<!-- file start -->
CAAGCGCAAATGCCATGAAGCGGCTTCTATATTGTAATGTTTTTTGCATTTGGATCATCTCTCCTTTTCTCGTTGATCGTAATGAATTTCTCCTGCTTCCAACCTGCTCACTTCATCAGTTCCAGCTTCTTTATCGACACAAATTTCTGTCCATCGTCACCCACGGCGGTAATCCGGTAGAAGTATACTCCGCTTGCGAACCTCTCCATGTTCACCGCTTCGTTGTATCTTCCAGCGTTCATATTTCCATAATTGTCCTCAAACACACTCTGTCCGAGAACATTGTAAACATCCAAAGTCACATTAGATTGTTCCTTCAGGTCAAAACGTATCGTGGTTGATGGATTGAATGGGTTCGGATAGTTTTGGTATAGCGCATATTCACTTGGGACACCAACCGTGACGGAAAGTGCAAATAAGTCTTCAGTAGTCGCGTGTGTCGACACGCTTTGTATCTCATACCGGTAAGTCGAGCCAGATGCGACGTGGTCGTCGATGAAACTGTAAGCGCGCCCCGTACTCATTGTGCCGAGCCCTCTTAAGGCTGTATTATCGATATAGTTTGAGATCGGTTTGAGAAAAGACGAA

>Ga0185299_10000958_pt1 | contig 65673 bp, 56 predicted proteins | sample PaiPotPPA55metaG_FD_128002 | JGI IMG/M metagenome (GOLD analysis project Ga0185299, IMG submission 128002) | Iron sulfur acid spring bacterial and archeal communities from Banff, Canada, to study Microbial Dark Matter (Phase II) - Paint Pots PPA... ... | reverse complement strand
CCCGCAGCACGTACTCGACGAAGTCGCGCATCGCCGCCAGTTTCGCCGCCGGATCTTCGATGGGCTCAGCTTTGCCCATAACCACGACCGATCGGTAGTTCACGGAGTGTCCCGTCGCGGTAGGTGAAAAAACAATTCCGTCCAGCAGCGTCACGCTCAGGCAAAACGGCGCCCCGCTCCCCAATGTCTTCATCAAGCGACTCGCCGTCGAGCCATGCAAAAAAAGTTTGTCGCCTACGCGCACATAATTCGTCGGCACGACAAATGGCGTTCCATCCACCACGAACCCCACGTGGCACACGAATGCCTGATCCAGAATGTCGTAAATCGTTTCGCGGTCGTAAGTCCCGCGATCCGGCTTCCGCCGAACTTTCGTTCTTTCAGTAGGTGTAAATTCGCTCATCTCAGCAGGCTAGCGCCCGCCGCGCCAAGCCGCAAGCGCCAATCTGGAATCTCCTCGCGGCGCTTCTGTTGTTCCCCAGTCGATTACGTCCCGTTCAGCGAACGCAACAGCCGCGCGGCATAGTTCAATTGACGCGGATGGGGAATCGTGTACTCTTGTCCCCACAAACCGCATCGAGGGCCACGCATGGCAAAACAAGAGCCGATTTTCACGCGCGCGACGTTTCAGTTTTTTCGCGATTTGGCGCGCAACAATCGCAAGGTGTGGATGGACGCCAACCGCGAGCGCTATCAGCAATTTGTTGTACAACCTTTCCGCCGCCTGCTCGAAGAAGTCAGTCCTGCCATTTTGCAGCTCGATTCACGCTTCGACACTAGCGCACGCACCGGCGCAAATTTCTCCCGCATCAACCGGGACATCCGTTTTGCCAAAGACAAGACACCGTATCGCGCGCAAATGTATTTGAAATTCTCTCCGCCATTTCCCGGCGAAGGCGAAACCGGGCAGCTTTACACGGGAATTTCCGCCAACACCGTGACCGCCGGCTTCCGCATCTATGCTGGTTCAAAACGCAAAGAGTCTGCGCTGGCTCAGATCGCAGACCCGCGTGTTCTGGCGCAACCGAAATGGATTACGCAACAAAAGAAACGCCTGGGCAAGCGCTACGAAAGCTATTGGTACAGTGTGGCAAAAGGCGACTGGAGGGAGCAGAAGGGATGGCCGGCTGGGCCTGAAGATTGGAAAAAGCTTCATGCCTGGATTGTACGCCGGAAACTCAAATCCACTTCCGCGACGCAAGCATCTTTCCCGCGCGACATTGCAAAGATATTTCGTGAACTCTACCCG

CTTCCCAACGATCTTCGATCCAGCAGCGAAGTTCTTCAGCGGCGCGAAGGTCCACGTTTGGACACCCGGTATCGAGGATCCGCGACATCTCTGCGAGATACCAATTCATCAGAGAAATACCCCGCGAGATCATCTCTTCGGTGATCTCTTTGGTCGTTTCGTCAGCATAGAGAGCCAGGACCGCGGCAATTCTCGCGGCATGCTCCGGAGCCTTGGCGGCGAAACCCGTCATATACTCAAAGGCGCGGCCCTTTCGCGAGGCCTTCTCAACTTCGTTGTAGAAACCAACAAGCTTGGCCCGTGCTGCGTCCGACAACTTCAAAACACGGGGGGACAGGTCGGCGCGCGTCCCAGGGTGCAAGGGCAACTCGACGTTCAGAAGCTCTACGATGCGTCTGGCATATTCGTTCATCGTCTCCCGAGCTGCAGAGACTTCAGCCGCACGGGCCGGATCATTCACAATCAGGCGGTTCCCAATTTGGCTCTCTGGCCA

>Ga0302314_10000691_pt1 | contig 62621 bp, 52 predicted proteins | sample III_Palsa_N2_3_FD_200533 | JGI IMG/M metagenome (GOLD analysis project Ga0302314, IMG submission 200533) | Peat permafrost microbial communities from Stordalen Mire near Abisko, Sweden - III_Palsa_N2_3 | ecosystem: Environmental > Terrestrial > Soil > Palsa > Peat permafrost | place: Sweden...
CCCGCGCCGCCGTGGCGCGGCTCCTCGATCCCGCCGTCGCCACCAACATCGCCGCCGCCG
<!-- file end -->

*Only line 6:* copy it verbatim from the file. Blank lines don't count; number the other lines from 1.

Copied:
CCCGCGCCGCCGTGGCGCGGCTCCTCGATCCCGCCGTCGCCACCAACATCGCCGCCGCCG